Gender Differences in Enhancing Students’ Employability Skills

Theresia Dominic, Katherine Fulgence


Men and women have different ways of capturing pieces of information given to them for learning purposes. This study highlights the potential differences in students’ inclination towards developing employability skills. Descriptive characteristics and associations between gender and level of skills, the level of students’ involvement in extra-curricular activities (ECAs) and their intention to become self-employed were investigated. Stratified random sampling was used to collect data from degree groups. Thereafter, data from 359 university students were collected using a questionnaire. The results indicate that all students display average levels of core skills but male and female students differ significantly in their level of core competencies, with males displaying higher levels of core competencies than females. In addition, the results from the chi-square test indicate a significant association between gender and the level of participation in ECAs. Moreover, as students face two career choices between paid and self-employment, males are more likely to choose self-employment than female students. Further analysis indicates the contribution of degree programme, parents’ background and students’ experience in doing business as factors that affect their employability. Theoretically, the study highlights gender differences in terms of employability skills, engagement in ECAs and intention to become self-employed considering the stated factors. As regards policy and practical relevance, higher learning institutions are recommended to consider gender differences as they develop relevant ECAs in order to enhance students’ employability skills equally regardless of their gender.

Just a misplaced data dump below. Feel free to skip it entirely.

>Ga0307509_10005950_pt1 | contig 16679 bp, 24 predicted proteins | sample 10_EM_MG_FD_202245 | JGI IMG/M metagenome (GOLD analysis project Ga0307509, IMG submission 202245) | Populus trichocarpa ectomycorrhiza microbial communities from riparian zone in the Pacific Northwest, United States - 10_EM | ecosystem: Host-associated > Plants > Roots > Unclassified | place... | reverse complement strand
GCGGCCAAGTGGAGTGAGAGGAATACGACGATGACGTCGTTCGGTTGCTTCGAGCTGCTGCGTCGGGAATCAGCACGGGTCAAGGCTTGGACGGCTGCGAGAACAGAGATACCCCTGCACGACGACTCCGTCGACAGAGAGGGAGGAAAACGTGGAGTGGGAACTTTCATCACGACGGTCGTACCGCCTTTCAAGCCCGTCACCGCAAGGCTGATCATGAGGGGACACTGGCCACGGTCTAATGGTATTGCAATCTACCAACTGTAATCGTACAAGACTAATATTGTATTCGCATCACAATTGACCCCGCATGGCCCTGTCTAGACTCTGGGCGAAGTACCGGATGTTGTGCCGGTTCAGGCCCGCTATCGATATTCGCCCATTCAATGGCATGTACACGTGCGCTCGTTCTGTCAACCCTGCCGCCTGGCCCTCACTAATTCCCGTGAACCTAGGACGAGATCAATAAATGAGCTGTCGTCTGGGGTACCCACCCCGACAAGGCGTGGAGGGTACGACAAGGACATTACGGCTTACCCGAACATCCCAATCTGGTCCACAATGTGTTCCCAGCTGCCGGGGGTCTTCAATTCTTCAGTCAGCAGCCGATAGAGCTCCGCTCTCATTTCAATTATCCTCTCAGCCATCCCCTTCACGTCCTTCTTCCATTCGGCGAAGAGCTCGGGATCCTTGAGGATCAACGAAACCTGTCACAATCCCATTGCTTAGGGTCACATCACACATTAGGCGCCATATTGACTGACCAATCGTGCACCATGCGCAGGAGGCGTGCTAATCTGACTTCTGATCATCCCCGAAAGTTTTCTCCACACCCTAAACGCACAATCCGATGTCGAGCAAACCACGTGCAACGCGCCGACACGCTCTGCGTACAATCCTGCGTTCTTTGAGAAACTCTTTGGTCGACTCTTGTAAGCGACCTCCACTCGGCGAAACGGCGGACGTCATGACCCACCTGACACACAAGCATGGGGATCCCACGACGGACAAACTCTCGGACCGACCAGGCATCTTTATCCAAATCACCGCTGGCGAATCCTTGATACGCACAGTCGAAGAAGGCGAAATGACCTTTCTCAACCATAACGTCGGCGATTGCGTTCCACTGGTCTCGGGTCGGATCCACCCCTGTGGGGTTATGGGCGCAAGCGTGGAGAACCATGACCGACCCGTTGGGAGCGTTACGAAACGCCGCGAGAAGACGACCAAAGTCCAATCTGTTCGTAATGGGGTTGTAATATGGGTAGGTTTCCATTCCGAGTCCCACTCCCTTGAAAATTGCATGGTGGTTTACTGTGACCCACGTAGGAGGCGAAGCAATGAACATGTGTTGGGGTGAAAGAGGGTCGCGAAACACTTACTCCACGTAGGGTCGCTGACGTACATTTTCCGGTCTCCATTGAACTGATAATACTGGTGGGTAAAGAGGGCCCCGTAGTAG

Keywords: Gender, employability, employability skills, self-employment.

Full Text:



  • There are currently no refbacks.

[ISSN 1821-7567 (Print)  & eISSN 2591-6947 (Online)]